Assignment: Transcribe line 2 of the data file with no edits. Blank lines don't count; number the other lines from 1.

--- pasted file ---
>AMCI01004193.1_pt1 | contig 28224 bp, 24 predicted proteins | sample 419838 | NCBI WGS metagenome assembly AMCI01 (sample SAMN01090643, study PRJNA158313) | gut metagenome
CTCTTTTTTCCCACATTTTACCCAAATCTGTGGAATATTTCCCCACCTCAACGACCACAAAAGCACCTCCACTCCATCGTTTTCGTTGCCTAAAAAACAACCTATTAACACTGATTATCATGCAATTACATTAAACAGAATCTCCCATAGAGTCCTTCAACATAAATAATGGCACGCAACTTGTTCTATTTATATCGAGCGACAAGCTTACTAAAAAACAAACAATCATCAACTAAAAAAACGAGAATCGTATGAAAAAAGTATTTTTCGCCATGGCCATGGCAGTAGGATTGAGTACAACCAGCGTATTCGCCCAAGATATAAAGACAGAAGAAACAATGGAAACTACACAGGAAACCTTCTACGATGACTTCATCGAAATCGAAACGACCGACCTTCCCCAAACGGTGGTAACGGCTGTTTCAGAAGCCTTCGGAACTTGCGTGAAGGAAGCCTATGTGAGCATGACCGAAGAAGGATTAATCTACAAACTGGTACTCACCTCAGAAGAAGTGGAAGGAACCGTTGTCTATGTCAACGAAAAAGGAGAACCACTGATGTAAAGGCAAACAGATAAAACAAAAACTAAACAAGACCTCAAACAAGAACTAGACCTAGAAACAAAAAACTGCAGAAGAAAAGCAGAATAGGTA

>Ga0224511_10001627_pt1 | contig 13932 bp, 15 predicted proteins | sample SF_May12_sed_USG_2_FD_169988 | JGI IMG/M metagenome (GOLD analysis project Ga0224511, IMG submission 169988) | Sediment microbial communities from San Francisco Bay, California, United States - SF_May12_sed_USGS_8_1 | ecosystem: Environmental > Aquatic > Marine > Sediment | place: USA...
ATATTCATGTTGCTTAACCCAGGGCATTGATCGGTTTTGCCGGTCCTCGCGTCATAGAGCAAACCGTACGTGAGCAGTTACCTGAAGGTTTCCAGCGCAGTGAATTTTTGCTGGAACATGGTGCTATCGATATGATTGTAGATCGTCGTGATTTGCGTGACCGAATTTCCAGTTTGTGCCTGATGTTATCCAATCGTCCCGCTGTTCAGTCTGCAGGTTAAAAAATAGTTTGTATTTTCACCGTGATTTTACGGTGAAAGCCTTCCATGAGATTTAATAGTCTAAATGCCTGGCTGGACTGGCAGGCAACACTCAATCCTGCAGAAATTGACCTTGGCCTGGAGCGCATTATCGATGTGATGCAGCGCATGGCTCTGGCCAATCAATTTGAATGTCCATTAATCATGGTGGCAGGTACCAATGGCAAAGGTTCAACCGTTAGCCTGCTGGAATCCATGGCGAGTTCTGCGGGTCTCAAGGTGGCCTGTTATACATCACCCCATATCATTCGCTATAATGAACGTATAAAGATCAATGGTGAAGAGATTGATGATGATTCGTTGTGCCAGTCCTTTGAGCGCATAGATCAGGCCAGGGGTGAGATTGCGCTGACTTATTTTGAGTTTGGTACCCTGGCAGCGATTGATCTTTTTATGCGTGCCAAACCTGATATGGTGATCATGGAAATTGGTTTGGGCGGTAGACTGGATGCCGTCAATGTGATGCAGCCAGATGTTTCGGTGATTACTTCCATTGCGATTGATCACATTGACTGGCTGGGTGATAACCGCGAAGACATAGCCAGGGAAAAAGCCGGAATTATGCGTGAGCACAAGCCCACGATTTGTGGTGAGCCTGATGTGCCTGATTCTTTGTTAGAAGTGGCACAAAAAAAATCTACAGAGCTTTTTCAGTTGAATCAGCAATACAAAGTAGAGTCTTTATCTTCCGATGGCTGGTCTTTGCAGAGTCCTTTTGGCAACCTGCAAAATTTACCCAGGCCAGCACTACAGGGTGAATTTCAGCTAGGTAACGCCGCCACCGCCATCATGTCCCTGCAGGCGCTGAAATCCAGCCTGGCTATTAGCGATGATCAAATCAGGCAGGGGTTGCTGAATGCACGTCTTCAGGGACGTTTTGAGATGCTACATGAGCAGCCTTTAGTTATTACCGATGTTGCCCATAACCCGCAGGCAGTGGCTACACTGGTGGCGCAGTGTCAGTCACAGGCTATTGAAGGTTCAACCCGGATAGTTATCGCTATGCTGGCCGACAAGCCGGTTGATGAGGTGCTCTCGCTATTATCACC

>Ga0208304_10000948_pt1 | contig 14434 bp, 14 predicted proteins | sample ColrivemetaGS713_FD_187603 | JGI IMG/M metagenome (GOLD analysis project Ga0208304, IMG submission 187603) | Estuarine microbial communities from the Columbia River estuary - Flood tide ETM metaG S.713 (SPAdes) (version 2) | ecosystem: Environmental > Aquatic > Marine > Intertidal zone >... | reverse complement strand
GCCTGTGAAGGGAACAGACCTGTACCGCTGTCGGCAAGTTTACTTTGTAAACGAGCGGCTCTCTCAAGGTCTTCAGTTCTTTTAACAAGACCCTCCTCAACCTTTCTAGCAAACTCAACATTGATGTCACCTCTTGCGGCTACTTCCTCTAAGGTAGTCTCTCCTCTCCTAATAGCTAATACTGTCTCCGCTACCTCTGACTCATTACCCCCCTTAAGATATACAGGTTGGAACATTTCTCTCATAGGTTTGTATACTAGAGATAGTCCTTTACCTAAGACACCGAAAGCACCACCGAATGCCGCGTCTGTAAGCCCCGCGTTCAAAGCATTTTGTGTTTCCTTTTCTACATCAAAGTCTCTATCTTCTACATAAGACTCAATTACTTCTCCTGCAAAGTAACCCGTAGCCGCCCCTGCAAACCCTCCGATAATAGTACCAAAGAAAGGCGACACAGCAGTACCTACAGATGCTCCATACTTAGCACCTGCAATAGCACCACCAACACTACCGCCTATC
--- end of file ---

CTCTTTTTTCCCACATTTTACCCAAATCTGTGGAATATTTCCCCACCTCAACGACCACAAAAGCACCTCCACTCCATCGTTTTCGTTGCCTAAAAAACAACCTATTAACACTGATTATCATGCAATTACATTAAACAGAATCTCCCATAGAGTCCTTCAACATAAATAATGGCACGCAACTTGTTCTATTTATATCGAGCGACAAGCTTACTAAAAAACAAACAATCATCAACTAAAAAAACGAGAATCGTATGAAAAAAGTATTTTTCGCCATGGCCATGGCAGTAGGATTGAGTACAACCAGCGTATTCGCCCAAGATATAAAGACAGAAGAAACAATGGAAACTACACAGGAAACCTTCTACGATGACTTCATCGAAATCGAAACGACCGACCTTCCCCAAACGGTGGTAACGGCTGTTTCAGAAGCCTTCGGAACTTGCGTGAAGGAAGCCTATGTGAGCATGACCGAAGAAGGATTAATCTACAAACTGGTACTCACCTCAGAAGAAGTGGAAGGAACCGTTGTCTATGTCAACGAAAAAGGAGAACCACTGATGTAAAGGCAAACAGATAAAACAAAAACTAAACAAGACCTCAAACAAGAACTAGACCTAGAAACAAAAAACTGCAGAAGAAAAGCAGAATAGGTA